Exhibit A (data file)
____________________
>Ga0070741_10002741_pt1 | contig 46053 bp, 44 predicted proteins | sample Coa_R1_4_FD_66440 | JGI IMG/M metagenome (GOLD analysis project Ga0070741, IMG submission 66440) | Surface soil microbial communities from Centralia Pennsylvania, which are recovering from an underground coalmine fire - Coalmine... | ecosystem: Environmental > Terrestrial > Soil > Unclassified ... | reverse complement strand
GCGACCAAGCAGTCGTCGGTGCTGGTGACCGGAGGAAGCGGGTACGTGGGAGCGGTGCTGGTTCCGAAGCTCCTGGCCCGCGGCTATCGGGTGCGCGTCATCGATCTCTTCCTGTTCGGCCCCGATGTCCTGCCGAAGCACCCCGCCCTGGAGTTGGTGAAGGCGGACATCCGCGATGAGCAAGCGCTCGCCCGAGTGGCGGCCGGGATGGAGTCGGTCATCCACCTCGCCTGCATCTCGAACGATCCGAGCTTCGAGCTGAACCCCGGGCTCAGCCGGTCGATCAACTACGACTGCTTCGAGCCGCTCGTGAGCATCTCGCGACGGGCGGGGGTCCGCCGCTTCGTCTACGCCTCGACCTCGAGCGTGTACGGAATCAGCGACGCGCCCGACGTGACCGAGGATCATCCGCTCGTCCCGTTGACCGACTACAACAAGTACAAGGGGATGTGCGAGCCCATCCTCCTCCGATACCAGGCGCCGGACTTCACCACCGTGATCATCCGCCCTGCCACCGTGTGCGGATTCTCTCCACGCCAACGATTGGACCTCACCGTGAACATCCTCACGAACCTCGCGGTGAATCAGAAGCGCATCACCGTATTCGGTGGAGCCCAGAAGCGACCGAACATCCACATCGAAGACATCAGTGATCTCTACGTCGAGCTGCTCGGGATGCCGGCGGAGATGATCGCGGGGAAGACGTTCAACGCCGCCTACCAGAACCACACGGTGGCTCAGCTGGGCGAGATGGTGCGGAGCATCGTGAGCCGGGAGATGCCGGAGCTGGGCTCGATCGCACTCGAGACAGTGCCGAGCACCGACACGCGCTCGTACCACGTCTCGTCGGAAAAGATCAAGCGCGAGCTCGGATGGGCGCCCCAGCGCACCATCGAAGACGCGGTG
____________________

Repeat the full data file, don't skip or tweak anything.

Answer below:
>Ga0070741_10002741_pt1 | contig 46053 bp, 44 predicted proteins | sample Coa_R1_4_FD_66440 | JGI IMG/M metagenome (GOLD analysis project Ga0070741, IMG submission 66440) | Surface soil microbial communities from Centralia Pennsylvania, which are recovering from an underground coalmine fire - Coalmine... | ecosystem: Environmental > Terrestrial > Soil > Unclassified ... | reverse complement strand
GCGACCAAGCAGTCGTCGGTGCTGGTGACCGGAGGAAGCGGGTACGTGGGAGCGGTGCTGGTTCCGAAGCTCCTGGCCCGCGGCTATCGGGTGCGCGTCATCGATCTCTTCCTGTTCGGCCCCGATGTCCTGCCGAAGCACCCCGCCCTGGAGTTGGTGAAGGCGGACATCCGCGATGAGCAAGCGCTCGCCCGAGTGGCGGCCGGGATGGAGTCGGTCATCCACCTCGCCTGCATCTCGAACGATCCGAGCTTCGAGCTGAACCCCGGGCTCAGCCGGTCGATCAACTACGACTGCTTCGAGCCGCTCGTGAGCATCTCGCGACGGGCGGGGGTCCGCCGCTTCGTCTACGCCTCGACCTCGAGCGTGTACGGAATCAGCGACGCGCCCGACGTGACCGAGGATCATCCGCTCGTCCCGTTGACCGACTACAACAAGTACAAGGGGATGTGCGAGCCCATCCTCCTCCGATACCAGGCGCCGGACTTCACCACCGTGATCATCCGCCCTGCCACCGTGTGCGGATTCTCTCCACGCCAACGATTGGACCTCACCGTGAACATCCTCACGAACCTCGCGGTGAATCAGAAGCGCATCACCGTATTCGGTGGAGCCCAGAAGCGACCGAACATCCACATCGAAGACATCAGTGATCTCTACGTCGAGCTGCTCGGGATGCCGGCGGAGATGATCGCGGGGAAGACGTTCAACGCCGCCTACCAGAACCACACGGTGGCTCAGCTGGGCGAGATGGTGCGGAGCATCGTGAGCCGGGAGATGCCGGAGCTGGGCTCGATCGCACTCGAGACAGTGCCGAGCACCGACACGCGCTCGTACCACGTCTCGTCGGAAAAGATCAAGCGCGAGCTCGGATGGGCGCCCCAGCGCACCATCGAAGACGCGGTG